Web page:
Hal,hanick wrote:The Canadian company in the link is not related to this stove. I called them. They heard of a Nortern Comfort manufacturer in the "states" but do not manufacture. There is a company in NY with the name, struck out there as well. The stove is big but the opening is too small for more than 1 medium size log. It can't be a wood stove.
I would be interested the other links you found.
It's really hard to say since there were allot of ones off's around in the 70s and 80's. I agree with you that it looks like a coal stove, but what I don't see, is where there would be any shaker to shake the ash down. There should be a hole or slot somewhere because you sure wouldn't shake it down with the door open. That and it has sloped sides which do not work at all well on coal stoves. That one piece front door would also have to seal off the top coal bed, from the bottom ash pit completely, or air would have a way to bypass the coal bed and it would not burn anthracite as Richard stated. I just don't think it's a coal stove and while not impossible, maybe bit coal would work in it. Still you have to have grates that move to shake ash down. I think it would be easier for you to make (or find a grate that fits on the shelf) and burn small wood in it or maybe those biobricks they sell by the case.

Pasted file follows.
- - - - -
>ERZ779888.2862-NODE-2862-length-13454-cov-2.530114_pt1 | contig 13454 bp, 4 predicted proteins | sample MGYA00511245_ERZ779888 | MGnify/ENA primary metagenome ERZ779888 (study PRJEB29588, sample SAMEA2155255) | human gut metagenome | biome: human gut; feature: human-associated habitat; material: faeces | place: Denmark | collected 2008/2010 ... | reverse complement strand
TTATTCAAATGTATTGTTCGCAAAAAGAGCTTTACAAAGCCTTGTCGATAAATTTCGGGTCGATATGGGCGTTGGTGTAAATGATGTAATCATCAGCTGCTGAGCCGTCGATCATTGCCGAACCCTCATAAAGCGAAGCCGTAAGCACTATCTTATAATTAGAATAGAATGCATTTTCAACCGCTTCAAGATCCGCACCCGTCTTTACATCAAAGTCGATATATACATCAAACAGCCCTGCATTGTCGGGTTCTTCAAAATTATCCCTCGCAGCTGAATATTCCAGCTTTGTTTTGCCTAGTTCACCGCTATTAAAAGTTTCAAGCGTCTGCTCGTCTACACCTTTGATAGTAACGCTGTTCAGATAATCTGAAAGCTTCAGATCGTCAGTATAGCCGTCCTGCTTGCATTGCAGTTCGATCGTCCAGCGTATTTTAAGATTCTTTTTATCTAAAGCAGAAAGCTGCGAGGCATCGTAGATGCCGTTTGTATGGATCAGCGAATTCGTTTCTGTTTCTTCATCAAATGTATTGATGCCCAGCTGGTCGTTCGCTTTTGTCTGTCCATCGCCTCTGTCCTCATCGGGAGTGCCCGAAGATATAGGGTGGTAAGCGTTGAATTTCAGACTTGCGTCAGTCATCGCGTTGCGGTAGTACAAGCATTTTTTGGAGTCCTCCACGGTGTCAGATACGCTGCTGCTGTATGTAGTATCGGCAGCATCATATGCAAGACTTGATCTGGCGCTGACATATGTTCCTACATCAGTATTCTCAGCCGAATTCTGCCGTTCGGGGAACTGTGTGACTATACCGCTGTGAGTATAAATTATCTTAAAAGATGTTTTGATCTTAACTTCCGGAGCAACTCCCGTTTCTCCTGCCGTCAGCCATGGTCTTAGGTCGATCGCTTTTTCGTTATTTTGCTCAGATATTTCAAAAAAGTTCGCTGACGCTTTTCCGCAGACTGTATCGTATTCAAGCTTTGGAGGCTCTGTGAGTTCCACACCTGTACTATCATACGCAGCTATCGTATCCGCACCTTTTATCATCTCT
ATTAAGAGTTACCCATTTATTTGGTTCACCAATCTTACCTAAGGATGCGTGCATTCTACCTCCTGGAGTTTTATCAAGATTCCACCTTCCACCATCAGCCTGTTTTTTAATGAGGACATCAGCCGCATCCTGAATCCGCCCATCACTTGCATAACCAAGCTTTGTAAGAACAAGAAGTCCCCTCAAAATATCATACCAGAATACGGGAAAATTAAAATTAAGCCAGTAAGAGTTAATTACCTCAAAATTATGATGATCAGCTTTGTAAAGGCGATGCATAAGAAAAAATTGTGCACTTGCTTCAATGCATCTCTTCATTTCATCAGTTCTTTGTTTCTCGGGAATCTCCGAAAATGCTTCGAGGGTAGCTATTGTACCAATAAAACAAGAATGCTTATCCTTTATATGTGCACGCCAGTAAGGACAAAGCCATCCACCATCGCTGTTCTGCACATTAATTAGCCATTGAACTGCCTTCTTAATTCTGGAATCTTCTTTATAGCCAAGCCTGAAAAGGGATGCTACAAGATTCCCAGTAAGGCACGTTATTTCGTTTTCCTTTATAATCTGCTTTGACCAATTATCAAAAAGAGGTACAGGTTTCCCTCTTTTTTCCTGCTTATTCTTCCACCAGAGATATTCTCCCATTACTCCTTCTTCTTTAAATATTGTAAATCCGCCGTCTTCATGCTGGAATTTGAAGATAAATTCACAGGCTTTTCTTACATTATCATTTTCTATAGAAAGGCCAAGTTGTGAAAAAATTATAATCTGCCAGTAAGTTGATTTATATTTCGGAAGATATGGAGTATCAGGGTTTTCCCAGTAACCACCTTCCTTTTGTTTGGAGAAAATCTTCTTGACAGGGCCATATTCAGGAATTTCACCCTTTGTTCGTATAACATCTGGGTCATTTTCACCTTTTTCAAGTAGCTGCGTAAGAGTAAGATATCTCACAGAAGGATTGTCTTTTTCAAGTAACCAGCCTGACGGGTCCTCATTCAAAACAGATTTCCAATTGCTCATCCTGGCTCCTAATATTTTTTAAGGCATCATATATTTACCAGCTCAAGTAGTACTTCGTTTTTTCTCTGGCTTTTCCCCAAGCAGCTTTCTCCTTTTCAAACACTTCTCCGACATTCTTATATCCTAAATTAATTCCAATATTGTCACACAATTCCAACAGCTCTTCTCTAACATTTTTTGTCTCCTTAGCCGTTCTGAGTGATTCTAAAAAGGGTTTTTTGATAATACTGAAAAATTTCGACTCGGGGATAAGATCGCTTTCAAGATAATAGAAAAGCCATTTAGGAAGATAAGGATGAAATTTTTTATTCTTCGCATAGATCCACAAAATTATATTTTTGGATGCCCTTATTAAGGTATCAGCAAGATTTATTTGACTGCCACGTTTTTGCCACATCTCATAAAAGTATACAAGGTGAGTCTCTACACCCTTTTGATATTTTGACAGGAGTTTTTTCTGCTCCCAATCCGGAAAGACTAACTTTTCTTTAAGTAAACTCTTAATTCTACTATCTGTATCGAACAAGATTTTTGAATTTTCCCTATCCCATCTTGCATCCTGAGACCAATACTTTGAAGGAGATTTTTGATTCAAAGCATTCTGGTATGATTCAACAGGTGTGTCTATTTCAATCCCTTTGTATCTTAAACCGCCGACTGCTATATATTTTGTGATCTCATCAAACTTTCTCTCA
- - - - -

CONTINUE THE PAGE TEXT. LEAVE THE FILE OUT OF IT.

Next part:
Maybe something like this would work.